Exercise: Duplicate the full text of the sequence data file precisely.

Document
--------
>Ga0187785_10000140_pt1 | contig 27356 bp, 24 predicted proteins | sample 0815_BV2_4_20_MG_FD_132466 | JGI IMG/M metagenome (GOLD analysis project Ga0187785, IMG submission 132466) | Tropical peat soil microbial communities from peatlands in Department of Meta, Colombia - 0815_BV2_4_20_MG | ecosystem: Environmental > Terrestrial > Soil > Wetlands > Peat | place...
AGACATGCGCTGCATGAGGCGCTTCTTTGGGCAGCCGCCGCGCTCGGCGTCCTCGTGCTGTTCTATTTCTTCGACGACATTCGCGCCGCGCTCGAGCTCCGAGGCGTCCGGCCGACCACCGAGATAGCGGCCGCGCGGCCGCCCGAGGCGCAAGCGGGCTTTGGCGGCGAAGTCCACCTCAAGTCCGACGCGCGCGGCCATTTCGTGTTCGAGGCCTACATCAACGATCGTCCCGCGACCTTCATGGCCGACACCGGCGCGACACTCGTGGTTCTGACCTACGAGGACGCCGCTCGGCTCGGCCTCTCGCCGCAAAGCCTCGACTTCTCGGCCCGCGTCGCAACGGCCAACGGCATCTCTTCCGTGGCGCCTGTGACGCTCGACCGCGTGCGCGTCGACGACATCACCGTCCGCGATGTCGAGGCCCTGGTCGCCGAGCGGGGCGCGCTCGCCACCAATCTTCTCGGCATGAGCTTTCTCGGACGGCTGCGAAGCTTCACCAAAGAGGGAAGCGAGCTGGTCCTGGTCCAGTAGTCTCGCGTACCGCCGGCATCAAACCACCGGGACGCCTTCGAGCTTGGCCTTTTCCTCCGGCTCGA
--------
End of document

>Ga0187785_10000140_pt1 | contig 27356 bp, 24 predicted proteins | sample 0815_BV2_4_20_MG_FD_132466 | JGI IMG/M metagenome (GOLD analysis project Ga0187785, IMG submission 132466) | Tropical peat soil microbial communities from peatlands in Department of Meta, Colombia - 0815_BV2_4_20_MG | ecosystem: Environmental > Terrestrial > Soil > Wetlands > Peat | place...
AGACATGCGCTGCATGAGGCGCTTCTTTGGGCAGCCGCCGCGCTCGGCGTCCTCGTGCTGTTCTATTTCTTCGACGACATTCGCGCCGCGCTCGAGCTCCGAGGCGTCCGGCCGACCACCGAGATAGCGGCCGCGCGGCCGCCCGAGGCGCAAGCGGGCTTTGGCGGCGAAGTCCACCTCAAGTCCGACGCGCGCGGCCATTTCGTGTTCGAGGCCTACATCAACGATCGTCCCGCGACCTTCATGGCCGACACCGGCGCGACACTCGTGGTTCTGACCTACGAGGACGCCGCTCGGCTCGGCCTCTCGCCGCAAAGCCTCGACTTCTCGGCCCGCGTCGCAACGGCCAACGGCATCTCTTCCGTGGCGCCTGTGACGCTCGACCGCGTGCGCGTCGACGACATCACCGTCCGCGATGTCGAGGCCCTGGTCGCCGAGCGGGGCGCGCTCGCCACCAATCTTCTCGGCATGAGCTTTCTCGGACGGCTGCGAAGCTTCACCAAAGAGGGAAGCGAGCTGGTCCTGGTCCAGTAGTCTCGCGTACCGCCGGCATCAAACCACCGGGACGCCTTCGAGCTTGGCCTTTTCCTCCGGCTCGA